Time in Japan:
What do you do here? Photojournalism is my main source of income, but I always like to have other projects
in development. I' working on Laos Hill Tribes: Traditions and Patterns of Existence,
which I am writing for Oxford University Press. The last book that I had published was
Japan: Island of the Floating World, which is a photo book with a general introduction to
Japanese culture and life. Also, NHK asked me to do an international news course in
English that is an analysis and appreciation of world news for Japanese people who are
fluent in English.
Where are you from? I am from Oxford, England, but I have lived in various places. Before coming to Japan
ten years ago, I lived in Barcelona, Cairo, and Beirut. Two years ago, I had to write
three books, so I decided that it would be better to be stuck in a room in the countryside
in the south of France. I just returned to Japan this January.
What do you like most about Japan? I think it's a good place to cut your teeth on a new enterprise, and it was a great
place for me to do an apprenticeship. Before I came to Japan, I had done a little
photography in Beirut, but I didn't have that much experience. I like the fact that Japan
is the kind of place where you can turn your dreams, ideas and interests into something
What do you dislike most about Japan? Extremes of behavior are sometimes difficult to handle. Like on the train sometimes
people don't want to sit next to you but then other times they're happy to use your
shoulder as a pillow. I think that the fine tuning of life in Japan is also difficult.
If you could take one thing back from Japan to your native country, what would it be? When I eventually go back to the very gray country of England, I would strip Shibuya
of all its neon and take it back as a remembrance of how energetic Tokyo can be, even
during a recession.
You were here during the time of a booming economy, and now Japan is going through a
severe economic crisis. How do you think the country has changed? I think a recession is the most interesting time to live in Japan because everything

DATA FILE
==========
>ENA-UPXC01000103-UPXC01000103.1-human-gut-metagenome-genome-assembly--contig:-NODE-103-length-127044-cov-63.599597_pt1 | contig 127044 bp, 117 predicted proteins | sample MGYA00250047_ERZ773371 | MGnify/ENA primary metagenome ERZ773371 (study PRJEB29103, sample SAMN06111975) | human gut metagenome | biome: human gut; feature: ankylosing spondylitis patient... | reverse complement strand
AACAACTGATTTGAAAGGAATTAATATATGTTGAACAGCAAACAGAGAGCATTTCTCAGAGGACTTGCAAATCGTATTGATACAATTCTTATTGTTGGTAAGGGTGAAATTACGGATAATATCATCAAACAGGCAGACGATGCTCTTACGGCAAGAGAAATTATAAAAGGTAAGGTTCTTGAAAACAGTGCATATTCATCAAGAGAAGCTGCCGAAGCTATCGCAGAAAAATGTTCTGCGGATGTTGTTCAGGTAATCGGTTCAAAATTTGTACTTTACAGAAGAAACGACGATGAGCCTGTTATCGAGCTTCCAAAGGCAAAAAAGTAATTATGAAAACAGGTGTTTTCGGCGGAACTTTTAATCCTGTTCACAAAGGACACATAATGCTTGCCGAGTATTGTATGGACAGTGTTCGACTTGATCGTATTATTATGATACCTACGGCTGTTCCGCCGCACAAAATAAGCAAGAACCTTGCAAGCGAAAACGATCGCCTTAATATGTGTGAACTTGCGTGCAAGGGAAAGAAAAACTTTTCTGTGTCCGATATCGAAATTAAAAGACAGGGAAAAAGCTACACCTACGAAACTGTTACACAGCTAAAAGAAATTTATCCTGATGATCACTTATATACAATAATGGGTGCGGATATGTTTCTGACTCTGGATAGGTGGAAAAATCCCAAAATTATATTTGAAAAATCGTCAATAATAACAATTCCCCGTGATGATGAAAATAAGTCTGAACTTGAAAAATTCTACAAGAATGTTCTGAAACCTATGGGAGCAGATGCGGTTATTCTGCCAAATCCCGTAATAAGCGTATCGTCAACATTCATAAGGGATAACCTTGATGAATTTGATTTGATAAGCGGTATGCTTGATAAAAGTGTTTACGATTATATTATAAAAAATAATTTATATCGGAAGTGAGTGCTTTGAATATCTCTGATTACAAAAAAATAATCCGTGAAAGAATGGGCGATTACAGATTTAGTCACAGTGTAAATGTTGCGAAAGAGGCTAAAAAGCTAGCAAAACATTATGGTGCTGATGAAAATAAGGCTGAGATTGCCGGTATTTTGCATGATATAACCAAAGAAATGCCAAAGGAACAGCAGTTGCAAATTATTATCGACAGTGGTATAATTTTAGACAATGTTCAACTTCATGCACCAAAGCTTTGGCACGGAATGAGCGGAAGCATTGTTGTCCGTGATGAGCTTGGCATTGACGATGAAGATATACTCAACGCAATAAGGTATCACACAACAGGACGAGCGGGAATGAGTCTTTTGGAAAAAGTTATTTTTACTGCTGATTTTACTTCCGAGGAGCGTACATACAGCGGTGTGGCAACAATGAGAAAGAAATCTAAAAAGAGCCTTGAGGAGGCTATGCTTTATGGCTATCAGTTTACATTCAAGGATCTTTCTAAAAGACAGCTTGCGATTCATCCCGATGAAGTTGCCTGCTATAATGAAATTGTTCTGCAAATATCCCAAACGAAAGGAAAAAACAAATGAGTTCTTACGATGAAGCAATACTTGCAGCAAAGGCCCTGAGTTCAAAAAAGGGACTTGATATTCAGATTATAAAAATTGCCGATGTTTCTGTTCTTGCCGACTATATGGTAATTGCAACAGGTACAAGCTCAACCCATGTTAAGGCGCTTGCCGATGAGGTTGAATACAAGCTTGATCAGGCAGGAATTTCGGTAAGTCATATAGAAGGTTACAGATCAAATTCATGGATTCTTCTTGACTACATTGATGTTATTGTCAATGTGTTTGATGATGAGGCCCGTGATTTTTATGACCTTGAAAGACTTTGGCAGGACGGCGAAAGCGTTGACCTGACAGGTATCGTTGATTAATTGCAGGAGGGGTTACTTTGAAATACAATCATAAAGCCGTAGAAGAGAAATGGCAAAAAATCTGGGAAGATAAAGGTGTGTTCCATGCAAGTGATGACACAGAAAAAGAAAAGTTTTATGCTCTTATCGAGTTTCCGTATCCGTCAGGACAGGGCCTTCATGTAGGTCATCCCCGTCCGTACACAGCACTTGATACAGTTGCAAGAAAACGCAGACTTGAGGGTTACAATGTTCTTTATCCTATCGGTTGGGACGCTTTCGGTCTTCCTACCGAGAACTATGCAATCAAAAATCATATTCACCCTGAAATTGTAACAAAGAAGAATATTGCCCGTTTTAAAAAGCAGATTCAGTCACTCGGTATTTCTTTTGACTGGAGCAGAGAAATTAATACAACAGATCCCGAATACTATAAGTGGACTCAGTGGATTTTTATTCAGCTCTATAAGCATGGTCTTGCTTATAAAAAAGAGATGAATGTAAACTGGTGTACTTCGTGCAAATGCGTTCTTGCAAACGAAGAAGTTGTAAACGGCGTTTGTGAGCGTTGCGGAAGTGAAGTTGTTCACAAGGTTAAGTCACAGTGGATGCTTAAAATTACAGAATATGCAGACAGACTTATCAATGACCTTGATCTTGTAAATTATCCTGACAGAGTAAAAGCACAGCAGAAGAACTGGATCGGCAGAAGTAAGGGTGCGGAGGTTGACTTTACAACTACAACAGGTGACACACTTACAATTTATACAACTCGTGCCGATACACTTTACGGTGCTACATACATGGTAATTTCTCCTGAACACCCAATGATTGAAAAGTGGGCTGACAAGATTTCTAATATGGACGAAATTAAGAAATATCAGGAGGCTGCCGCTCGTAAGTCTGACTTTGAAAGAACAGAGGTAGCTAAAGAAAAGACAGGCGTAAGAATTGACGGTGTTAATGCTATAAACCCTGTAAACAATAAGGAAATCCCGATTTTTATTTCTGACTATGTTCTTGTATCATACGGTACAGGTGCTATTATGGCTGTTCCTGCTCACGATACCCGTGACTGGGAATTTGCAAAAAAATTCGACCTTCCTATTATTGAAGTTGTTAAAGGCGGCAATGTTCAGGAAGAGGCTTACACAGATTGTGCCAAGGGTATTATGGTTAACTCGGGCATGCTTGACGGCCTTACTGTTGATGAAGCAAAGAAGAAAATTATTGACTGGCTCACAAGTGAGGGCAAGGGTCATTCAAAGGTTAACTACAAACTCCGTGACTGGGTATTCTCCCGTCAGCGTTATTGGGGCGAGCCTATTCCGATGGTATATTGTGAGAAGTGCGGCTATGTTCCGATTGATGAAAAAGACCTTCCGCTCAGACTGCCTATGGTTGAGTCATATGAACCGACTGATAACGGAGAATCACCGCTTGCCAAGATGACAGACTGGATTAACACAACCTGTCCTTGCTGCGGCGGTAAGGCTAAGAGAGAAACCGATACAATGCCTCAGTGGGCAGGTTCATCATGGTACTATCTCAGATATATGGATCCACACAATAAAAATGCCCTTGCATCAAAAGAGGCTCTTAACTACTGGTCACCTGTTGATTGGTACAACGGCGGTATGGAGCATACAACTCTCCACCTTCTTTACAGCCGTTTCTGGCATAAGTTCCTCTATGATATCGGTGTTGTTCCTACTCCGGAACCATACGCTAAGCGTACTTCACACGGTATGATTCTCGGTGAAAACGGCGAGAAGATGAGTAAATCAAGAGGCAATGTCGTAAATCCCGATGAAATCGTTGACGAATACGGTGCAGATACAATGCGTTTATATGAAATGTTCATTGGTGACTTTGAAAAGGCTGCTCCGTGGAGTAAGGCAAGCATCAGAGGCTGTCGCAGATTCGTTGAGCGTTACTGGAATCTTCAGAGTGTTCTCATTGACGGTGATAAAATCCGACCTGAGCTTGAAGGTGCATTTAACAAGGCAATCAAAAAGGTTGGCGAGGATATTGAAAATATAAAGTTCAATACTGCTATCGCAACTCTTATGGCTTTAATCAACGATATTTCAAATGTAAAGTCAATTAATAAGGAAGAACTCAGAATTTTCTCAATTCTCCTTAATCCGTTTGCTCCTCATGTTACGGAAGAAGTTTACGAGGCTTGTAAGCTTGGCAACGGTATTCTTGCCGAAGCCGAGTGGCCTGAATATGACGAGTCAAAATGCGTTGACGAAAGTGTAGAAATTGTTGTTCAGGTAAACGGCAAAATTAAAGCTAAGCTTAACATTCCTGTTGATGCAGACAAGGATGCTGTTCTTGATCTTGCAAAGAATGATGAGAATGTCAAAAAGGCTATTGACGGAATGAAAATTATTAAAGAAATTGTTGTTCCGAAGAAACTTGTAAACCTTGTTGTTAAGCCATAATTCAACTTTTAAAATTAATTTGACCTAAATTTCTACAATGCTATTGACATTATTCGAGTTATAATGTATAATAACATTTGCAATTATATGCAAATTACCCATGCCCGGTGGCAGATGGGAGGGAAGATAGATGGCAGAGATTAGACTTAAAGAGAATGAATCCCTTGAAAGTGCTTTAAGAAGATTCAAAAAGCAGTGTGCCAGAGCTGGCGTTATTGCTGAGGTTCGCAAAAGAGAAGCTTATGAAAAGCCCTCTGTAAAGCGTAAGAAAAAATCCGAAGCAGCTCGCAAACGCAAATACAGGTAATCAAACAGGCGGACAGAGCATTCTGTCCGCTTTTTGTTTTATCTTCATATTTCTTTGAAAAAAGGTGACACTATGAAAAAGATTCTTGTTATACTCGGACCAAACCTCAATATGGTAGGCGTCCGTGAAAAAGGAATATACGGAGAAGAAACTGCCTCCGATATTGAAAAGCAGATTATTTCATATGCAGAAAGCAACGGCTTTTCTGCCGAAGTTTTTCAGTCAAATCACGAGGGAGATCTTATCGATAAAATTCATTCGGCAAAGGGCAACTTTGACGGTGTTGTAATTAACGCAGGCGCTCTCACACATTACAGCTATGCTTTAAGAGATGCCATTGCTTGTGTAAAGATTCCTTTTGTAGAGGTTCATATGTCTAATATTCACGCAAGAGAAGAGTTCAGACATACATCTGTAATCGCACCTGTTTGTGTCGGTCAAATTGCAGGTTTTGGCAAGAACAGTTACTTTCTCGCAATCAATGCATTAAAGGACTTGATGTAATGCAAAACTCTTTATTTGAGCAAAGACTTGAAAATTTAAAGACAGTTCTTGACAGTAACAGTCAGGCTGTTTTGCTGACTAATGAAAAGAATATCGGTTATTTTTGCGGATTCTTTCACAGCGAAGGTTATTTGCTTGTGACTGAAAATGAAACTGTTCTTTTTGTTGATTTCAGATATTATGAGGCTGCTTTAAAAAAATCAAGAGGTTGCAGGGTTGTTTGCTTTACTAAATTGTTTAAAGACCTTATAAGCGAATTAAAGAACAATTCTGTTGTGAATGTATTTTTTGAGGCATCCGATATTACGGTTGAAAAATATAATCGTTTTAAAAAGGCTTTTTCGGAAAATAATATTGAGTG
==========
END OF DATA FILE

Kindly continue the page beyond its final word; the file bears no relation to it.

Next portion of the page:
is being questioned. People are becoming much more cynical about their leaders, authority,
and the traditional male/ female classifications. During the bubble years, people were
much more complaisant. They believed their system worked, so why should it be changed? Now
there is more of a feeling that anything is possible, and Japan is more open-ended.
Do you have a favorite place to eat or drink in Tokyo? I try to seek out the lesser known little back street places in certain areas such as
Yanaka and Soshigaya. I like these areas because they take you back to the old Meiji and
You have to spend the rest of your life trapped on the Yamanote line. You're allowed to
take one book, one CD and one luxury item. What would they be?
Actually, it wouldn't be any hardship for me to be stuck on the Yamanote line. I really
like it. I suggested a photo book on the Yamanote line to a publisher, but they were a bit
shortsighted and didnt go for the idea so the book would be Side Show by William
Shawcross. For the CD I would take something meandering and ambient, like Brian Eno. The
luxury item would be a bottle of St. Emilion Cheval Blanc, which was the only wine that I
couldnt afford when I lived in the south of France. Well, if I was trapped for life,
the bottle wouldn't last that long so I think I would take a flamenco guitar for a source